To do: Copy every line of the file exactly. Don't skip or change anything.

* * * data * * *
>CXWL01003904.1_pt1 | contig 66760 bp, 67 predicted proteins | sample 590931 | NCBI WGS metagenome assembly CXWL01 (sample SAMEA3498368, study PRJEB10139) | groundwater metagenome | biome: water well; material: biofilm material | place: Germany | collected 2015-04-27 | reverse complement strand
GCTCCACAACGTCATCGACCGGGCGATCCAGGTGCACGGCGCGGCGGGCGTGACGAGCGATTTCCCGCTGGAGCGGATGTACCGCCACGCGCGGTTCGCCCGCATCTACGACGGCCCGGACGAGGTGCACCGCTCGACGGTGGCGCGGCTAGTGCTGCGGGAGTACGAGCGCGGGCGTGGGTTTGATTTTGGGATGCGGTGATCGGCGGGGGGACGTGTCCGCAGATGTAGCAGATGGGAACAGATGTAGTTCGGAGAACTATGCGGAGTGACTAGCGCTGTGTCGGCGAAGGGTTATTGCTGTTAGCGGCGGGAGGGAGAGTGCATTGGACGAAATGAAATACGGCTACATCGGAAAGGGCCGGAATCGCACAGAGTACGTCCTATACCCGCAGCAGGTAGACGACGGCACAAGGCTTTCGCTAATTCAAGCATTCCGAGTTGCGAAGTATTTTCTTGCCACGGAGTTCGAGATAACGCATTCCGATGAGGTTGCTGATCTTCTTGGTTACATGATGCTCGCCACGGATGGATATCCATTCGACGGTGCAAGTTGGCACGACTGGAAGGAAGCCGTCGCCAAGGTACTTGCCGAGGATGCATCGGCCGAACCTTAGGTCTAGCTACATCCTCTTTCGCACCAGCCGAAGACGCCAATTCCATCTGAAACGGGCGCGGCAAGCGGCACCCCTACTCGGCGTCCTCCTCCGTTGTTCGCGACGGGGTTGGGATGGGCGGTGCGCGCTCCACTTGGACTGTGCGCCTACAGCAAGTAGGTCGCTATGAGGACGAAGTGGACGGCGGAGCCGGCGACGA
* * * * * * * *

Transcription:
>CXWL01003904.1_pt1 | contig 66760 bp, 67 predicted proteins | sample 590931 | NCBI WGS metagenome assembly CXWL01 (sample SAMEA3498368, study PRJEB10139) | groundwater metagenome | biome: water well; material: biofilm material | place: Germany | collected 2015-04-27 | reverse complement strand
GCTCCACAACGTCATCGACCGGGCGATCCAGGTGCACGGCGCGGCGGGCGTGACGAGCGATTTCCCGCTGGAGCGGATGTACCGCCACGCGCGGTTCGCCCGCATCTACGACGGCCCGGACGAGGTGCACCGCTCGACGGTGGCGCGGCTAGTGCTGCGGGAGTACGAGCGCGGGCGTGGGTTTGATTTTGGGATGCGGTGATCGGCGGGGGGACGTGTCCGCAGATGTAGCAGATGGGAACAGATGTAGTTCGGAGAACTATGCGGAGTGACTAGCGCTGTGTCGGCGAAGGGTTATTGCTGTTAGCGGCGGGAGGGAGAGTGCATTGGACGAAATGAAATACGGCTACATCGGAAAGGGCCGGAATCGCACAGAGTACGTCCTATACCCGCAGCAGGTAGACGACGGCACAAGGCTTTCGCTAATTCAAGCATTCCGAGTTGCGAAGTATTTTCTTGCCACGGAGTTCGAGATAACGCATTCCGATGAGGTTGCTGATCTTCTTGGTTACATGATGCTCGCCACGGATGGATATCCATTCGACGGTGCAAGTTGGCACGACTGGAAGGAAGCCGTCGCCAAGGTACTTGCCGAGGATGCATCGGCCGAACCTTAGGTCTAGCTACATCCTCTTTCGCACCAGCCGAAGACGCCAATTCCATCTGAAACGGGCGCGGCAAGCGGCACCCCTACTCGGCGTCCTCCTCCGTTGTTCGCGACGGGGTTGGGATGGGCGGTGCGCGCTCCACTTGGACTGTGCGCCTACAGCAAGTAGGTCGCTATGAGGACGAAGTGGACGGCGGAGCCGGCGACGA